I have another friend who is a 3rd dan in jui jutsu, his focus is not based on ring fighting it is on reality training; defense against ambush, knife attacks etc. The reality of this training is drilling imaginary attacks, living a life on permanent alarm in case of attack; seeing every stranger as a theat. For me life is already too stressful for that but I do understand how useful it is for those people whose life situation bring them into regular danger.
I know others who see their wing chun as a way to show off their skills. It is easy to fall into this trap as there are enough new students around that a teacher can wow people every week with their ability, they can even write about them on the net and produce videos. Chi sau is a great way to build up a skill, especially if you are fixing your students to react in a certain way which means you always have the upper hand.
My suggestion is to understand the whole package which wing chun holds, sparing, reality and the skills are all part of it. Just because you are good at one thing, appreciate others might see it differently and respect the difference.
I do no know how good Chu Shong Tin was when he was at his prime as he was about 74 when I met him. He never showed off, proclaimed he was better than others or sought to put himself on a pedestal; he was put there by his students. The true test of a cult like group is whether the leader is the one promoting themselves to the world, but for Chu Shong Tin the devotion and respect he gained very much came from his students and grand-students. If I thought I was any good at wing chun when I touched Chu Shong Tin's hand this was not so much knocked out of me, but more a sudden realisation that not only was I powerless to stop him moving, my structure was so compromised on contact that I could not generate any power myself. Reality is a great way to teach humility.
Perhaps CST had a special talent, I like to thing though that his abilities were a result of a lifetime of devotion to training, testing and teaching; the true meaning of kung fu.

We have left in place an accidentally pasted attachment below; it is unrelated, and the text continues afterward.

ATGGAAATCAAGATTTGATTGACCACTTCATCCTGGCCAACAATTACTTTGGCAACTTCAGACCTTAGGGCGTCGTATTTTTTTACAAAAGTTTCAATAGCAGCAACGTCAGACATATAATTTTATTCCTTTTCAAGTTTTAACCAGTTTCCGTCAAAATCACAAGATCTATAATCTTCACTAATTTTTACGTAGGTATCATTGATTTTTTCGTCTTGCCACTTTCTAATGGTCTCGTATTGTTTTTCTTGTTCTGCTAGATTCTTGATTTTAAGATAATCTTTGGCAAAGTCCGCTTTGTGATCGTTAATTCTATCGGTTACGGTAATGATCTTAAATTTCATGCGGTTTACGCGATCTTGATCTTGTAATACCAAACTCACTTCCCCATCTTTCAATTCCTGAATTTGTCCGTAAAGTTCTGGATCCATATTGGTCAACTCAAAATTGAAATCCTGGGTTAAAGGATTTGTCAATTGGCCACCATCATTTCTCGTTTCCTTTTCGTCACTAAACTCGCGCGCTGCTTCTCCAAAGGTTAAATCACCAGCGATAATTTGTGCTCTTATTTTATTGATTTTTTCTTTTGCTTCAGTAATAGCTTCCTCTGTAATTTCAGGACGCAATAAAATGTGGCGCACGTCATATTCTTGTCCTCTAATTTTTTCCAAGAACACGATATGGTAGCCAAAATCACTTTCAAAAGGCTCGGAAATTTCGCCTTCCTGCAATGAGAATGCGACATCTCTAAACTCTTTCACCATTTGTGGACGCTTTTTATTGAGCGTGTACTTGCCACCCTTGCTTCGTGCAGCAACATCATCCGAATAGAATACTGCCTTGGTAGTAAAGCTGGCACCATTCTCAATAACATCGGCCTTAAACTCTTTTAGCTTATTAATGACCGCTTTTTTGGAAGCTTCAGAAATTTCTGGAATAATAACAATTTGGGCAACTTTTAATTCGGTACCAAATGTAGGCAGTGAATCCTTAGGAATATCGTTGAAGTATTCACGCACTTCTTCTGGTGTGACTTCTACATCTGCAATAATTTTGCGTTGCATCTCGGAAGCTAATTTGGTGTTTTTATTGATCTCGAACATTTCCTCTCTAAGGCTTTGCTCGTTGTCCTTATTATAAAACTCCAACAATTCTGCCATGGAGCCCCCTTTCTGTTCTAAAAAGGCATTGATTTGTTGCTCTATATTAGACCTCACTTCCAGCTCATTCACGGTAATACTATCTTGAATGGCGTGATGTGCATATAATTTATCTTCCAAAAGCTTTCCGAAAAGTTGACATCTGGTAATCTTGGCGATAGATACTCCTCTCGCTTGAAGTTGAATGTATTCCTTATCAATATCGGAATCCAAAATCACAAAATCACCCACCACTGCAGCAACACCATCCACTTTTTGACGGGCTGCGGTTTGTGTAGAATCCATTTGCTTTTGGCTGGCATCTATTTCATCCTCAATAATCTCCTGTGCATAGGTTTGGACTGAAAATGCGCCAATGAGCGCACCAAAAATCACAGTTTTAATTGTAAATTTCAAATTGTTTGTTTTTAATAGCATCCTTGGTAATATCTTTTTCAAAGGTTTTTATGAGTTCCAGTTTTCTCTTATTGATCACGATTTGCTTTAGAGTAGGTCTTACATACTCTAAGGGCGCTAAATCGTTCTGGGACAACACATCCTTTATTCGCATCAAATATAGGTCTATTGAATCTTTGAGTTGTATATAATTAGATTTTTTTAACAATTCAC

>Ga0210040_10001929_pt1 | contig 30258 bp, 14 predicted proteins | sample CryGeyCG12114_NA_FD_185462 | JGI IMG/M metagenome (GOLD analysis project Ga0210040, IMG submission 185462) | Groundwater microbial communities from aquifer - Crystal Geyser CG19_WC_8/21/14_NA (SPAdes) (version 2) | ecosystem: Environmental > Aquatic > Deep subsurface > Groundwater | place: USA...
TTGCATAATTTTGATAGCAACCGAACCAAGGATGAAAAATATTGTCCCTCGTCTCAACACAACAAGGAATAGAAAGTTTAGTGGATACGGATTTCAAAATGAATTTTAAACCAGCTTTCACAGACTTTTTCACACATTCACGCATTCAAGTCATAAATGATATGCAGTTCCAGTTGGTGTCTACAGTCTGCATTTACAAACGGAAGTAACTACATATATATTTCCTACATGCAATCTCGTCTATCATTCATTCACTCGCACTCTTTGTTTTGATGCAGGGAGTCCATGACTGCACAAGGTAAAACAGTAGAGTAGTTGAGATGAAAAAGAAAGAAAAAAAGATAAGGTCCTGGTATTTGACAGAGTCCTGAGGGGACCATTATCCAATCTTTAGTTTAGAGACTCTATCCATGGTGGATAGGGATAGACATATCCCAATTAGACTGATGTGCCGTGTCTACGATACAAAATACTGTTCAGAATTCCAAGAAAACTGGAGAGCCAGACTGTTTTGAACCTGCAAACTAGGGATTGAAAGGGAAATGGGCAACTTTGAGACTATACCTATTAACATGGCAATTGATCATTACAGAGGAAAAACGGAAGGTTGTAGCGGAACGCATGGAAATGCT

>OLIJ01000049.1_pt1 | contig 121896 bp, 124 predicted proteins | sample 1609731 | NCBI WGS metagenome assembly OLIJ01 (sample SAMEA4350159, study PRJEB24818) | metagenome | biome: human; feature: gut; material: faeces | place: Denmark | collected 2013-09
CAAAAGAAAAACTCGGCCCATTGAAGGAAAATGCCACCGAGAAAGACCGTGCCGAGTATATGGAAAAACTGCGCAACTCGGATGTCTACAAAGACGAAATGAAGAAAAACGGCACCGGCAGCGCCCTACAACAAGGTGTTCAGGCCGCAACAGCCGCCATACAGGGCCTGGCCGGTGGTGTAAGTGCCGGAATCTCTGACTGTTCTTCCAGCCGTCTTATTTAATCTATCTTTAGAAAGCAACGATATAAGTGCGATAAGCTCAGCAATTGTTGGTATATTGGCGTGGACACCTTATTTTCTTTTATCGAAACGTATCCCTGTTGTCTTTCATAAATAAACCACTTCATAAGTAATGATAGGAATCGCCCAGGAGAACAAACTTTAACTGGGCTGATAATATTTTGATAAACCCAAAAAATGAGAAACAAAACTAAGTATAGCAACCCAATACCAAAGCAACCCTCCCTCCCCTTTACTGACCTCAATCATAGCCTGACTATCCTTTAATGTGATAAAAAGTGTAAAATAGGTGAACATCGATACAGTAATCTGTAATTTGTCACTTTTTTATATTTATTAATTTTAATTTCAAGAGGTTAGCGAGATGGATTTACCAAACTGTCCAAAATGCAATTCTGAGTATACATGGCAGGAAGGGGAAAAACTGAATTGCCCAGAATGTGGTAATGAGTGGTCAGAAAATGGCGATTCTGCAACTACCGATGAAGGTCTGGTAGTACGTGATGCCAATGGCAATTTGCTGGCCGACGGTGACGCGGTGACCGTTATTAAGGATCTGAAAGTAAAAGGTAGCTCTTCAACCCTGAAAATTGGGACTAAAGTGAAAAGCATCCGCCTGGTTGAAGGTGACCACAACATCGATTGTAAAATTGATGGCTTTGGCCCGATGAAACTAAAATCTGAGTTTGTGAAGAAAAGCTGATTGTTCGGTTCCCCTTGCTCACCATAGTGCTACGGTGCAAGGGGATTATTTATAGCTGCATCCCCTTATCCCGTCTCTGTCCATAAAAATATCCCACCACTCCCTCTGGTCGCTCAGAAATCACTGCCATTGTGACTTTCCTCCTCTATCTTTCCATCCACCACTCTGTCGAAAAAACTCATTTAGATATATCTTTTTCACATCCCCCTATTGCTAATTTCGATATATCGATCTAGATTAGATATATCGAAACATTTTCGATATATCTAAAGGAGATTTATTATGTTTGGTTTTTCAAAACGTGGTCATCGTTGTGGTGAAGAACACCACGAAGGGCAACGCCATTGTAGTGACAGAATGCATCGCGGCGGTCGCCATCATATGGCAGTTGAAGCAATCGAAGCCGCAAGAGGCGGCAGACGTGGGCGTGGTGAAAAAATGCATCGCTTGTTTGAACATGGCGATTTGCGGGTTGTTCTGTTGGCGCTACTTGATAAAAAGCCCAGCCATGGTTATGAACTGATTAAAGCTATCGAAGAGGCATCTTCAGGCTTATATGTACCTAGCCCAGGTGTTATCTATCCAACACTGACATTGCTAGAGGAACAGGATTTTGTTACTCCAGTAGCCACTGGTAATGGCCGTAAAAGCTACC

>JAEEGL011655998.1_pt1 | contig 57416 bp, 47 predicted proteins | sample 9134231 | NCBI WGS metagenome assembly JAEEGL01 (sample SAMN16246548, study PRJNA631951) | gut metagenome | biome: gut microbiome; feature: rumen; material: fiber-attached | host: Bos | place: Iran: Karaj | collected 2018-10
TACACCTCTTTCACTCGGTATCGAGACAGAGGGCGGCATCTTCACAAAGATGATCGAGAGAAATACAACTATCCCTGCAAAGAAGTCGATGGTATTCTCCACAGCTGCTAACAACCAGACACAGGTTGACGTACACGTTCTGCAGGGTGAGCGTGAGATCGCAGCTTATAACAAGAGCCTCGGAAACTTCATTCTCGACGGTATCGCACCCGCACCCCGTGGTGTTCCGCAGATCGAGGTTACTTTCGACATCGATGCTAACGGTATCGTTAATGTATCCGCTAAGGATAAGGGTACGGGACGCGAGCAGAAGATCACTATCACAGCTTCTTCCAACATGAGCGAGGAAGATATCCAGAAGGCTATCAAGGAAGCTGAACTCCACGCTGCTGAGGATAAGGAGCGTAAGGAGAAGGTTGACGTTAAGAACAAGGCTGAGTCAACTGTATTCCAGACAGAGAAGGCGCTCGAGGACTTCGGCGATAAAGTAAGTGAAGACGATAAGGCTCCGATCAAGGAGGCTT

There is nothing wrong in believing you are good at something, I know that I am not bad at what I do but that is how it should be after training almost every day for 13 years. I do know that there are better fighters out there, more dangerous individuals and those with skills I do not understand. The reason I have kept returning to train to Hong Kong is to expose myself to that higher level of the art, is that training (not self proclaiming) is the only route to improvement. Many people say that relaxation is the key to wing chun, the reason I know this to be true is I have experienced it by being exposed to those much better than me and also I have seen vast improvement in students who have diligently followed the correct principles.
A great example of humility I have seen recently is from a teacher from my lineage who runs a large successful club in Prague, Sifu Dalibor Kubena. He is currently in Hong Kong where he travels every year to continue his training. Not only is he happy to take his students with him and potentially expose himself as not being infallible at the hands of instructors there (there are many sifus who will not do this), after training he has been videoing what he learned so it can be uploaded to youtube to help his students at home. By being open to his students, aknowledging he is on a journey of learning, he teaches a great lesson for us all about to commitment to improvement. The day you stop being a student is the day you stop learning.